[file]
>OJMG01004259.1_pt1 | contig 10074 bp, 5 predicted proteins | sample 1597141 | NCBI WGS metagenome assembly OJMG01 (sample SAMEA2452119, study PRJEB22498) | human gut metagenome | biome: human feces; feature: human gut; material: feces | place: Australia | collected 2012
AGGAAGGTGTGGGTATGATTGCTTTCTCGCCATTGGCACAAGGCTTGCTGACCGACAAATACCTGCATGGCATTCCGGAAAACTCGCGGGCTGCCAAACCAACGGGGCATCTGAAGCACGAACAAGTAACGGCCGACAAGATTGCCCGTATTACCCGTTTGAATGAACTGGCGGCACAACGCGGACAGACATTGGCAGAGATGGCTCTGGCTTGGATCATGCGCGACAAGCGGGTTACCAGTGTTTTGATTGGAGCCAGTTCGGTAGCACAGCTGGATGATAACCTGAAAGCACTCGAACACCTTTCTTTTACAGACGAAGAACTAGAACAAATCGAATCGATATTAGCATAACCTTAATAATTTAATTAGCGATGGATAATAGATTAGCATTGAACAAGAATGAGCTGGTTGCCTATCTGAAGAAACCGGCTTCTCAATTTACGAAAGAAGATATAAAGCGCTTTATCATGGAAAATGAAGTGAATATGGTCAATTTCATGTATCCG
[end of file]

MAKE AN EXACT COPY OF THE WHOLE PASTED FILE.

>OJMG01004259.1_pt1 | contig 10074 bp, 5 predicted proteins | sample 1597141 | NCBI WGS metagenome assembly OJMG01 (sample SAMEA2452119, study PRJEB22498) | human gut metagenome | biome: human feces; feature: human gut; material: feces | place: Australia | collected 2012
AGGAAGGTGTGGGTATGATTGCTTTCTCGCCATTGGCACAAGGCTTGCTGACCGACAAATACCTGCATGGCATTCCGGAAAACTCGCGGGCTGCCAAACCAACGGGGCATCTGAAGCACGAACAAGTAACGGCCGACAAGATTGCCCGTATTACCCGTTTGAATGAACTGGCGGCACAACGCGGACAGACATTGGCAGAGATGGCTCTGGCTTGGATCATGCGCGACAAGCGGGTTACCAGTGTTTTGATTGGAGCCAGTTCGGTAGCACAGCTGGATGATAACCTGAAAGCACTCGAACACCTTTCTTTTACAGACGAAGAACTAGAACAAATCGAATCGATATTAGCATAACCTTAATAATTTAATTAGCGATGGATAATAGATTAGCATTGAACAAGAATGAGCTGGTTGCCTATCTGAAGAAACCGGCTTCTCAATTTACGAAAGAAGATATAAAGCGCTTTATCATGGAAAATGAAGTGAATATGGTCAATTTCATGTATCCG